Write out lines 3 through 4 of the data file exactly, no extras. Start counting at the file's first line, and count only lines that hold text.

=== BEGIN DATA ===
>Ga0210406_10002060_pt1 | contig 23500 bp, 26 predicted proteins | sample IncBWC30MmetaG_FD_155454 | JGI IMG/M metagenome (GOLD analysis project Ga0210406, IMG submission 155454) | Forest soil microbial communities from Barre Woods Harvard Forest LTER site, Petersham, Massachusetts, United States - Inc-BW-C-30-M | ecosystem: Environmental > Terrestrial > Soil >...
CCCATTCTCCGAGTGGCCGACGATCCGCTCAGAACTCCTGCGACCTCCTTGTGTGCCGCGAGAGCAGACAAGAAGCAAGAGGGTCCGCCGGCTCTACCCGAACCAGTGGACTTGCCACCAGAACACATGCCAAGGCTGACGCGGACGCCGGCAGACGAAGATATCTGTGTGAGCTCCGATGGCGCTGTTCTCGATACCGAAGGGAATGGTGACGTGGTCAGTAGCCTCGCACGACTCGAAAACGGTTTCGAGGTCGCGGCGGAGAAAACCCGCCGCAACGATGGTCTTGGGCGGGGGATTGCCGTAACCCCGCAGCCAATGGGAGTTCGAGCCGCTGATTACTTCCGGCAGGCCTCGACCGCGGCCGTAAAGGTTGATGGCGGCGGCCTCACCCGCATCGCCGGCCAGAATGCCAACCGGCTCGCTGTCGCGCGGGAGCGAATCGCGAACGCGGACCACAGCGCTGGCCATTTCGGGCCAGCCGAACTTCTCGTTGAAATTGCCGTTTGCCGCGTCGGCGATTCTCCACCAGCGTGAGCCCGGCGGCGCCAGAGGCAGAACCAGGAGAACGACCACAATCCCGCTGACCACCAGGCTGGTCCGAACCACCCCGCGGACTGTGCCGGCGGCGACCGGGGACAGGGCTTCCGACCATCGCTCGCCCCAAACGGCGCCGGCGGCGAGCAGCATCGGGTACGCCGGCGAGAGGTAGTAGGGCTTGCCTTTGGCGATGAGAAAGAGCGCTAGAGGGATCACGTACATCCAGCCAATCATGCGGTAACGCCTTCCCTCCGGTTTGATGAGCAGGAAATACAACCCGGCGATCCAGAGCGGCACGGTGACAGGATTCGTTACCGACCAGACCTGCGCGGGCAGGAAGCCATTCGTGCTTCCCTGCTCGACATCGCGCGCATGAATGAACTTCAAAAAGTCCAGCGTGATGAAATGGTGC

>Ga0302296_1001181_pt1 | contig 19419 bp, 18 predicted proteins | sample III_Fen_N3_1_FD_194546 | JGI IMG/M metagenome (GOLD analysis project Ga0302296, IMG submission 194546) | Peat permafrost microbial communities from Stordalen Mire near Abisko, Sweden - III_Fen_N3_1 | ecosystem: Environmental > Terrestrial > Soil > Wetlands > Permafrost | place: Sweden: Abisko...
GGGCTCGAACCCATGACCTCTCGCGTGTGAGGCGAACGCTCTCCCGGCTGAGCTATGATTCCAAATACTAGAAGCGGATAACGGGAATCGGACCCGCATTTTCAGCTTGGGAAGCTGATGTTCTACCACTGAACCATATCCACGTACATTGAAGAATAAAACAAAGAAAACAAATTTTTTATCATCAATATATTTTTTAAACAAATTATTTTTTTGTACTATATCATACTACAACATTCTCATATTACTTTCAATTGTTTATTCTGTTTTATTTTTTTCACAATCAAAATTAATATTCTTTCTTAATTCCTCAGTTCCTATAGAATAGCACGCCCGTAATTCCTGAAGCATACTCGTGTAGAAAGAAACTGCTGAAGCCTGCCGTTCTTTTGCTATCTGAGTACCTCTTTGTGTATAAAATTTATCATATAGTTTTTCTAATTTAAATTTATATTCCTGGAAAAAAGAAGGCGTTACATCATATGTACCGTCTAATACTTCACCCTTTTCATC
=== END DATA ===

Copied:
>Ga0302296_1001181_pt1 | contig 19419 bp, 18 predicted proteins | sample III_Fen_N3_1_FD_194546 | JGI IMG/M metagenome (GOLD analysis project Ga0302296, IMG submission 194546) | Peat permafrost microbial communities from Stordalen Mire near Abisko, Sweden - III_Fen_N3_1 | ecosystem: Environmental > Terrestrial > Soil > Wetlands > Permafrost | place: Sweden: Abisko...
GGGCTCGAACCCATGACCTCTCGCGTGTGAGGCGAACGCTCTCCCGGCTGAGCTATGATTCCAAATACTAGAAGCGGATAACGGGAATCGGACCCGCATTTTCAGCTTGGGAAGCTGATGTTCTACCACTGAACCATATCCACGTACATTGAAGAATAAAACAAAGAAAACAAATTTTTTATCATCAATATATTTTTTAAACAAATTATTTTTTTGTACTATATCATACTACAACATTCTCATATTACTTTCAATTGTTTATTCTGTTTTATTTTTTTCACAATCAAAATTAATATTCTTTCTTAATTCCTCAGTTCCTATAGAATAGCACGCCCGTAATTCCTGAAGCATACTCGTGTAGAAAGAAACTGCTGAAGCCTGCCGTTCTTTTGCTATCTGAGTACCTCTTTGTGTATAAAATTTATCATATAGTTTTTCTAATTTAAATTTATATTCCTGGAAAAAAGAAGGCGTTACATCATATGTACCGTCTAATACTTCACCCTTTTCATC